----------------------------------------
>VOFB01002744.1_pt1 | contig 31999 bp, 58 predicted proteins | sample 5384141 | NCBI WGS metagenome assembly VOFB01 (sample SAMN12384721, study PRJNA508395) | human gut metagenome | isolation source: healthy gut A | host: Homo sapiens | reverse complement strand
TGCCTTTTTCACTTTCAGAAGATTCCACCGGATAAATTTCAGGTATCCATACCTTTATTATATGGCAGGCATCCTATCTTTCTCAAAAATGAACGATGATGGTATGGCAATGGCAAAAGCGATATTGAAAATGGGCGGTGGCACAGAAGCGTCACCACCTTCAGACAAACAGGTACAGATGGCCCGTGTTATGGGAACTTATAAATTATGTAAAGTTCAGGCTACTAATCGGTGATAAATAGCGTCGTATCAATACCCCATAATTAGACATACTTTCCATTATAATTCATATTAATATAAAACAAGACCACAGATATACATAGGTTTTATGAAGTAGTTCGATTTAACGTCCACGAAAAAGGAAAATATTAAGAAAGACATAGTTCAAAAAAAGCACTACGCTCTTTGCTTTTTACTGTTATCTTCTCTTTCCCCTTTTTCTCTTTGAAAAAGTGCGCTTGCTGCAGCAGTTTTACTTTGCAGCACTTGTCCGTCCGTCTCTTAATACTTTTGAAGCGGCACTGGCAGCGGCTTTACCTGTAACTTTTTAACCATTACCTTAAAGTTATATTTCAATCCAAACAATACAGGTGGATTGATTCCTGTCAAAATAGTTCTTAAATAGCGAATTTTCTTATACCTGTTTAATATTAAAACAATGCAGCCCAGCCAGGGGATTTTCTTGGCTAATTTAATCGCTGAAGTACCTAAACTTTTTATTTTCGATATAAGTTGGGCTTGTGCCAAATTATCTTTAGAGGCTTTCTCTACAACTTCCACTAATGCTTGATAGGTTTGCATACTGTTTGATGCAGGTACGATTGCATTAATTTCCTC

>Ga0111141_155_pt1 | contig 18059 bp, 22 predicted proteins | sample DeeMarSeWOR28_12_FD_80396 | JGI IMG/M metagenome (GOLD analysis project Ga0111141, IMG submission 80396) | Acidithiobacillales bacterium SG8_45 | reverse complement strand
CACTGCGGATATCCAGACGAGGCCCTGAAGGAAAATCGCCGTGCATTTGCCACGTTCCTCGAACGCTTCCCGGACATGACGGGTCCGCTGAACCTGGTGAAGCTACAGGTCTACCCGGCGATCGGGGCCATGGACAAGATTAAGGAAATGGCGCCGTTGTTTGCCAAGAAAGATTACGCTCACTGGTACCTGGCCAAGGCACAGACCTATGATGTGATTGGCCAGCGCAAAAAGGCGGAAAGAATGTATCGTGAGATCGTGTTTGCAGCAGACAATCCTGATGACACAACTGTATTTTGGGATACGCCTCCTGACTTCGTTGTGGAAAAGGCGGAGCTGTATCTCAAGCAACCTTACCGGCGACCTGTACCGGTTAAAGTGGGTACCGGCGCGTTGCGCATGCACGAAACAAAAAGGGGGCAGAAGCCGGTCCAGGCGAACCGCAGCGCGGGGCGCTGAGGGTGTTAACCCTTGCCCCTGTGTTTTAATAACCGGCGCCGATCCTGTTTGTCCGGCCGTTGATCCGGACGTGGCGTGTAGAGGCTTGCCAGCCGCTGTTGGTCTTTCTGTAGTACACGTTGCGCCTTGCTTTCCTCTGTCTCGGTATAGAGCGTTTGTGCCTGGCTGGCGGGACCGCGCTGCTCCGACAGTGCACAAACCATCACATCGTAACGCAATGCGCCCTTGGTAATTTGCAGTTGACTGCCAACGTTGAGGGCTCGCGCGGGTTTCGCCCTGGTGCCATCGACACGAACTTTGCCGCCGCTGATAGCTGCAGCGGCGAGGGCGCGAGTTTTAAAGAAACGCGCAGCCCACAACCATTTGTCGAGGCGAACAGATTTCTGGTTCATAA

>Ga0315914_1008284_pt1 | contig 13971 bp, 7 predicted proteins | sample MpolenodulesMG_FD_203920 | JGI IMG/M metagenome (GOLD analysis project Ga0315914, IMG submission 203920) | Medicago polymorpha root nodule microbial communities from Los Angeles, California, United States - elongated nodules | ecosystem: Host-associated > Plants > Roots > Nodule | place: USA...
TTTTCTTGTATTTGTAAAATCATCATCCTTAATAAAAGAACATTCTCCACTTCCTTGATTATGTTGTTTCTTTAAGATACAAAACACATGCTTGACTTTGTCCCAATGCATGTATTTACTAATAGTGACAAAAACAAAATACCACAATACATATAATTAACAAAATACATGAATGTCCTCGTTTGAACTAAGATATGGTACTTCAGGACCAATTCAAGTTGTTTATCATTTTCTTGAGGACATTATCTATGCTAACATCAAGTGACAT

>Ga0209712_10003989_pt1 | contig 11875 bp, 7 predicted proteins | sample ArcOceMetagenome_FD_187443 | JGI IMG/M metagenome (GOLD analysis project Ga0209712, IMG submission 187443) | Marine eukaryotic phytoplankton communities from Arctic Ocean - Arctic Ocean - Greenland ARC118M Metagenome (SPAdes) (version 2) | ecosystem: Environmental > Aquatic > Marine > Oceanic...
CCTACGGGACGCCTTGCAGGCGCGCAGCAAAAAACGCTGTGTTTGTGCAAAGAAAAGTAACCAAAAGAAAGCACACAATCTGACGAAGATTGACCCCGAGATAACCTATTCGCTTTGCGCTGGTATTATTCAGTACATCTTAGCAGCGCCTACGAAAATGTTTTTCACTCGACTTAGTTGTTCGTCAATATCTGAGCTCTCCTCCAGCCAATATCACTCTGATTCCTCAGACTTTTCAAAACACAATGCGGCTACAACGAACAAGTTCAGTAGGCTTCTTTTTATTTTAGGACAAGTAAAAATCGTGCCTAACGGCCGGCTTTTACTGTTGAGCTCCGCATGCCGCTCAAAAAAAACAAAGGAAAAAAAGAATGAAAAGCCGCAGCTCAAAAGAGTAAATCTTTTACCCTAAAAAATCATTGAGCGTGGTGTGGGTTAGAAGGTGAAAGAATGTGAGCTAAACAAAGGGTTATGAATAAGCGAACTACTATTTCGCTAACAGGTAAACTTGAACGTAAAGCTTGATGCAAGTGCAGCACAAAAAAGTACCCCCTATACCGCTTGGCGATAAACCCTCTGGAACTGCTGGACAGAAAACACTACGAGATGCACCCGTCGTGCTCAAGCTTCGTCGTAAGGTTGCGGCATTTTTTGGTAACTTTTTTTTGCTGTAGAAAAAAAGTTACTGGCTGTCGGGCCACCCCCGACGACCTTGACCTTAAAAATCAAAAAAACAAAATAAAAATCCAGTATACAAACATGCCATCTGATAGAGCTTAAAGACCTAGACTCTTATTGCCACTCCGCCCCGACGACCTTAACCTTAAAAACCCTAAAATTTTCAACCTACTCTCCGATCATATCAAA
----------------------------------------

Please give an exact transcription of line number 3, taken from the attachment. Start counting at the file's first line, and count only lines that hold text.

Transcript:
>Ga0111141_155_pt1 | contig 18059 bp, 22 predicted proteins | sample DeeMarSeWOR28_12_FD_80396 | JGI IMG/M metagenome (GOLD analysis project Ga0111141, IMG submission 80396) | Acidithiobacillales bacterium SG8_45 | reverse complement strand